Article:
No, not those leafy greens. “I don’t just be smokin’ green, I drink my greens, too,” Snoop writes for his recipe for “Tha Smoovie,” a blend packed with fresh spinach, orange, banana, coconut water and optional additions, such as kale and protein powder. He’s also a fan of Caesar salads, plus a nice veggie side with a salmon dinner. “I find that some greens really set the whole meal off,” he writes.

He can’t hide from that Hidden Valley.

Snoop stocks his fridge with the necessities — milk, eggs, butter and Moët Champagne. But given that he’s been on a bit of a health kick these days, there’s one special condiment his fridge is never without: “I’m gonna need some ranch to give all those greens some extra flavor,” he writes. “Hidden Valley is the way to go . . . Their ranch is real cool and smooth — a lil something like yours truly.”

He’s more about waking and pouring than waking and baking.

True fans will know from Snoop’s feature on the Kid Capri-produced 1999 track “Unify” that the rapper adores a certain magically delicious breakfast wonder: “I’m Snoop Dogg, I’m smooth and imperial/I wake up every mornin’ to my Lucky Charms cereal.” But his love for boxed breakfasts goes beyond that. “When it comes to kicking the day off, I’ve always been a cereal guy,” he writes. In addition to Lucky Charms, Snoop regularly dips into his other faves: Frosted Flakes, Wheaties, Honey Nut Cheerios and Peanut Butter Cap’N Crunch.

He’s one popular grandpa.

At 46, Snoop is the proud grandpaw to two grandpups, from his eldest son, actor Corde Broadus — and he likes to spoil them with the occasional treat. He writes that store-bought Pop Tarts — in particular the chocolate-fudge ones — are a pantry staple in his house. “I say they’re for the kids or my grandson when he stops by, but I enjoy one of these toasted treats once in a while.”

‘I don’t just be smokin’ green, I drink my greens, too.’

His joint-rolling skills come in handy in the kitchen.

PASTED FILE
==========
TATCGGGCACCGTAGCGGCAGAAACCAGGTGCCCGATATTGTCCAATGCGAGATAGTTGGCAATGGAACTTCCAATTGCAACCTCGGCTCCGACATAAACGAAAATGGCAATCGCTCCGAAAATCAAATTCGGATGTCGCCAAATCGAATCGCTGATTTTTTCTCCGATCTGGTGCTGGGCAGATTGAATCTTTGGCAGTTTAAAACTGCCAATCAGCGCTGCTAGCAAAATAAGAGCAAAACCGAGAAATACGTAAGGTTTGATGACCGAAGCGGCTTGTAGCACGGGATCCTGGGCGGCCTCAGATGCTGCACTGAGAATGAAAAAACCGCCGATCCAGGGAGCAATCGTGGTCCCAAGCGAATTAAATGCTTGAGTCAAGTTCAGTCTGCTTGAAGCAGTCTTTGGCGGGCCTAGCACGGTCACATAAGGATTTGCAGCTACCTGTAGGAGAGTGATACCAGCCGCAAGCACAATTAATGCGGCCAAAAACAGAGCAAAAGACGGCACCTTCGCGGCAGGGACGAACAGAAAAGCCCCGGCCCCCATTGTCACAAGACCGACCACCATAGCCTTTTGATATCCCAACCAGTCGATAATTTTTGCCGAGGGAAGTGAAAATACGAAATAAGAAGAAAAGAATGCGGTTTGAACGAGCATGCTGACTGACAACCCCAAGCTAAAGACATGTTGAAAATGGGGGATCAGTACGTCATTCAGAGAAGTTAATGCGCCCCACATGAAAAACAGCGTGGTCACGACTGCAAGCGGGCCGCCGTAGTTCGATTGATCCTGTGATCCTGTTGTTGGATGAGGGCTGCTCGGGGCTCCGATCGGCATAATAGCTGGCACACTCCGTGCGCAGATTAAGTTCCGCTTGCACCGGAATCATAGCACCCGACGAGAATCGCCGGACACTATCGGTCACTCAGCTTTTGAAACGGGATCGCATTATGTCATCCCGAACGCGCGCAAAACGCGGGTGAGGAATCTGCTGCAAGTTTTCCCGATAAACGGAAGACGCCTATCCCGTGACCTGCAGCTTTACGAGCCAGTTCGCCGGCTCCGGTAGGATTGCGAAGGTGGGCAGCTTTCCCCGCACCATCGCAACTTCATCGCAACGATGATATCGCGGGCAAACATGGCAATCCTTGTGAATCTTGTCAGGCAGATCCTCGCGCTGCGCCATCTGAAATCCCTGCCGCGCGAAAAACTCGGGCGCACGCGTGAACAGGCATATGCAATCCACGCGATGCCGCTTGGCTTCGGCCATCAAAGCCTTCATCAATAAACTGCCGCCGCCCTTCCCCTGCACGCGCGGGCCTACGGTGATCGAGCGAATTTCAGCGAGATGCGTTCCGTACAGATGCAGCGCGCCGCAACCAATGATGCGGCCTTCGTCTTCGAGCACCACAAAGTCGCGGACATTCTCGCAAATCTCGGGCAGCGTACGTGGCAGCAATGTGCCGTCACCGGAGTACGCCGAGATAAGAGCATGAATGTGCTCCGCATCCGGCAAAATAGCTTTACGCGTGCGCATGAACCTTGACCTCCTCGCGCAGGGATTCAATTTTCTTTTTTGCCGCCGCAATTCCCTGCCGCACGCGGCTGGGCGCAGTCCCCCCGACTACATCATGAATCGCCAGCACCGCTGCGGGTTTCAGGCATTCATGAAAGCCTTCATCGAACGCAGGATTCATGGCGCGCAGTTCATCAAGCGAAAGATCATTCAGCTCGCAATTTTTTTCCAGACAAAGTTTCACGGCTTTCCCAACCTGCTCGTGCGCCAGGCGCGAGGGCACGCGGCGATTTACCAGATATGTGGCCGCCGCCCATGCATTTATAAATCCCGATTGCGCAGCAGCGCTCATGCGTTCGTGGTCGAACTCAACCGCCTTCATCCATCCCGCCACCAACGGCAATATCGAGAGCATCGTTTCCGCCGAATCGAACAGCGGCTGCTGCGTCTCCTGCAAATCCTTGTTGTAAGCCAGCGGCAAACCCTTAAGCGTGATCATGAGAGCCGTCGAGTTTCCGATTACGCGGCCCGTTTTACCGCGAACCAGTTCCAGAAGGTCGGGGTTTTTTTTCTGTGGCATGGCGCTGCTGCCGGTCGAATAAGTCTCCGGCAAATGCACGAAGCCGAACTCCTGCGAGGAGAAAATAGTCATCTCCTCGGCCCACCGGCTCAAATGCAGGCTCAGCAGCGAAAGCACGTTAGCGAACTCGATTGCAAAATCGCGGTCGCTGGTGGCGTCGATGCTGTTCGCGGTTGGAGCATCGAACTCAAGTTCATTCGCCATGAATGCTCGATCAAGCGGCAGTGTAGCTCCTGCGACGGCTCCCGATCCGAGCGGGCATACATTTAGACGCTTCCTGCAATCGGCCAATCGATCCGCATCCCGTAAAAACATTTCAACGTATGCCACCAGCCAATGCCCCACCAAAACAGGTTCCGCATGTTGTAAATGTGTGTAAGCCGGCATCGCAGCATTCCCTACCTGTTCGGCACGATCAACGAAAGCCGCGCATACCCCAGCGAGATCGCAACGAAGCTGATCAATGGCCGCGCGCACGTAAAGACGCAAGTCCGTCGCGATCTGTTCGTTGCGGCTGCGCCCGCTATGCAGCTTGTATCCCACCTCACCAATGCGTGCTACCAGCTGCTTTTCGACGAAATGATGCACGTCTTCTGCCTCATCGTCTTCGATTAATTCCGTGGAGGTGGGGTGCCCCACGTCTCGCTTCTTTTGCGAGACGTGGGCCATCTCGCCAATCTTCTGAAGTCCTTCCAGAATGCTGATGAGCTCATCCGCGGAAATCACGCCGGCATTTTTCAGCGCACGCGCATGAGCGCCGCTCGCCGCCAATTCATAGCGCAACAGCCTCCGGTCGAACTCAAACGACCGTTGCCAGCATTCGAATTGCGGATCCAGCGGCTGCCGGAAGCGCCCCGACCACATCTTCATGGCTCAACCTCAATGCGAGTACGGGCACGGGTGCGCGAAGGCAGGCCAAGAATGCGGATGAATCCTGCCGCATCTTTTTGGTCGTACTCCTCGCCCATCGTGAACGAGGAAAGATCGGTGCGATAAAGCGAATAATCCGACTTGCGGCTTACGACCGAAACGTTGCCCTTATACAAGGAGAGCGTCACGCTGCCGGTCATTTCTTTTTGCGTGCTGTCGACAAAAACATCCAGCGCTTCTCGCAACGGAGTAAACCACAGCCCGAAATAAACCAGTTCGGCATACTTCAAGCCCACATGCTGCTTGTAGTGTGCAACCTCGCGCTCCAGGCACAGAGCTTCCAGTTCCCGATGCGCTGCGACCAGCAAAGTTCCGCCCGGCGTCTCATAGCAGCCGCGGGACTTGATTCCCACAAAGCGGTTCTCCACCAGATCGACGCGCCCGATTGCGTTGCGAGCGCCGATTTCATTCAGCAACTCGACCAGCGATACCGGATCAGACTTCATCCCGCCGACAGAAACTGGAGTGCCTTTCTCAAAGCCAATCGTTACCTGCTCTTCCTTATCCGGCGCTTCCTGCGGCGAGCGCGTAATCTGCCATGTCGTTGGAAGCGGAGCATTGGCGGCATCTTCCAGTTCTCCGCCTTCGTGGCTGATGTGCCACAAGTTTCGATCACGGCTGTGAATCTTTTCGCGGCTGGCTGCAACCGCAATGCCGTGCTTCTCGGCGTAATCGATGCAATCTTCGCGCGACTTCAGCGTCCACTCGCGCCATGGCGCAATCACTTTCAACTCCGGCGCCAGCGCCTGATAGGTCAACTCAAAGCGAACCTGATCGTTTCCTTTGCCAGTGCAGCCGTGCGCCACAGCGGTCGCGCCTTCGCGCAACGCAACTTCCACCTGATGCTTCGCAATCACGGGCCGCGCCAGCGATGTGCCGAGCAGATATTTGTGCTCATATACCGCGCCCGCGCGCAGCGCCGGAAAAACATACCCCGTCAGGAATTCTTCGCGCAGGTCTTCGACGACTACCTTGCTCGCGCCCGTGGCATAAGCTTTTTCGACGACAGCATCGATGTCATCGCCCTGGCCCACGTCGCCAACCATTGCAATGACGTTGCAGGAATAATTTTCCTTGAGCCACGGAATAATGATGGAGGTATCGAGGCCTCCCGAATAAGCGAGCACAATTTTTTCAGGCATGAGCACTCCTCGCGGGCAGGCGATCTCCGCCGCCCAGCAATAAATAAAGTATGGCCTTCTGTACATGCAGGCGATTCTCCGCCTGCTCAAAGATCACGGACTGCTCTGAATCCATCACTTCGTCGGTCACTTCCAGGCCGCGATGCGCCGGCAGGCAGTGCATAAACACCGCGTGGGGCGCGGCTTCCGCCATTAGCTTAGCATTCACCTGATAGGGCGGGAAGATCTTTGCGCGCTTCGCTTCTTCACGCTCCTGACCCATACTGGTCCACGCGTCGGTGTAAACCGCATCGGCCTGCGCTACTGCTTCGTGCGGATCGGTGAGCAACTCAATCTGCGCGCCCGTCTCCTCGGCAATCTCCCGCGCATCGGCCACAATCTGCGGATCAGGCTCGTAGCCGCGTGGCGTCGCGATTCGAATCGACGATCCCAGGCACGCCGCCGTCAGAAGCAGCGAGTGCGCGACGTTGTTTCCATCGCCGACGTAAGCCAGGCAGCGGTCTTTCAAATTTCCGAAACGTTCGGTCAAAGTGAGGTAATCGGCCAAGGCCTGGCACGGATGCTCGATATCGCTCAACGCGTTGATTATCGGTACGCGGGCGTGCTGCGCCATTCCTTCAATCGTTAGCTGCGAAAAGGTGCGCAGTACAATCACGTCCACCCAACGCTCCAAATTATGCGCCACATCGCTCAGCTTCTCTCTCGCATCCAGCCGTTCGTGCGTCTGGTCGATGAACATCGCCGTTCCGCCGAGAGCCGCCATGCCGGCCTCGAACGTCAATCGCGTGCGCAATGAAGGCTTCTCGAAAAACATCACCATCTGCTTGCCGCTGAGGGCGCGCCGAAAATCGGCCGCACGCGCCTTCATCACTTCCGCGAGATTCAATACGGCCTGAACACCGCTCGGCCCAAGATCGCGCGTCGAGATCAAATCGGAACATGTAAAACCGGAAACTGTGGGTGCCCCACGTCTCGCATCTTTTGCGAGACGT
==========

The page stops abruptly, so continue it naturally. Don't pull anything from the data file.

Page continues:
In 2015, famed Japanese chef Masaharu Morimoto taught Snoop how to make a hand roll at an event in Napa Valley.

“It was really fun,” Morimoto tells The Post. “He was really into rolling sushi. And, of course, he’d had a lot of practice rolling other things.”

“Rolling blunts and rolling sushi are indeed similar,” agrees Snoop in his book. “But you need more palm action to roll sushi as opposed to finger action to roll blunts.”

He also has fond memories of his lesson with Morimoto: “Up until that point, I never even had sushi,” he writes. Now, he’s quite the expert — Stewart even convinced him to try sea urchin sushi on the show in 2017.

Juice isn’t just good with gin — it works on turkeys, too.

Snoop reserves a special chapter in the cookbook for Thanksgiving, one of his favorite holidays. The musician, who has four kids and routinely posts photos of his family on Instagram, says he learned to cook Thankgiving dinner from “my grandmas, cousins, you name it” and nagged them big-time for their secret recipes (“you know the family ain’t trying to give up their secrets!” he writes). One of the most unusual is the tart twist the Snoop clan puts on the bird: He uses the juice of two oranges in his gravy and goes “heavy on the orange zest.”

He’s not here for basic breakfast meat.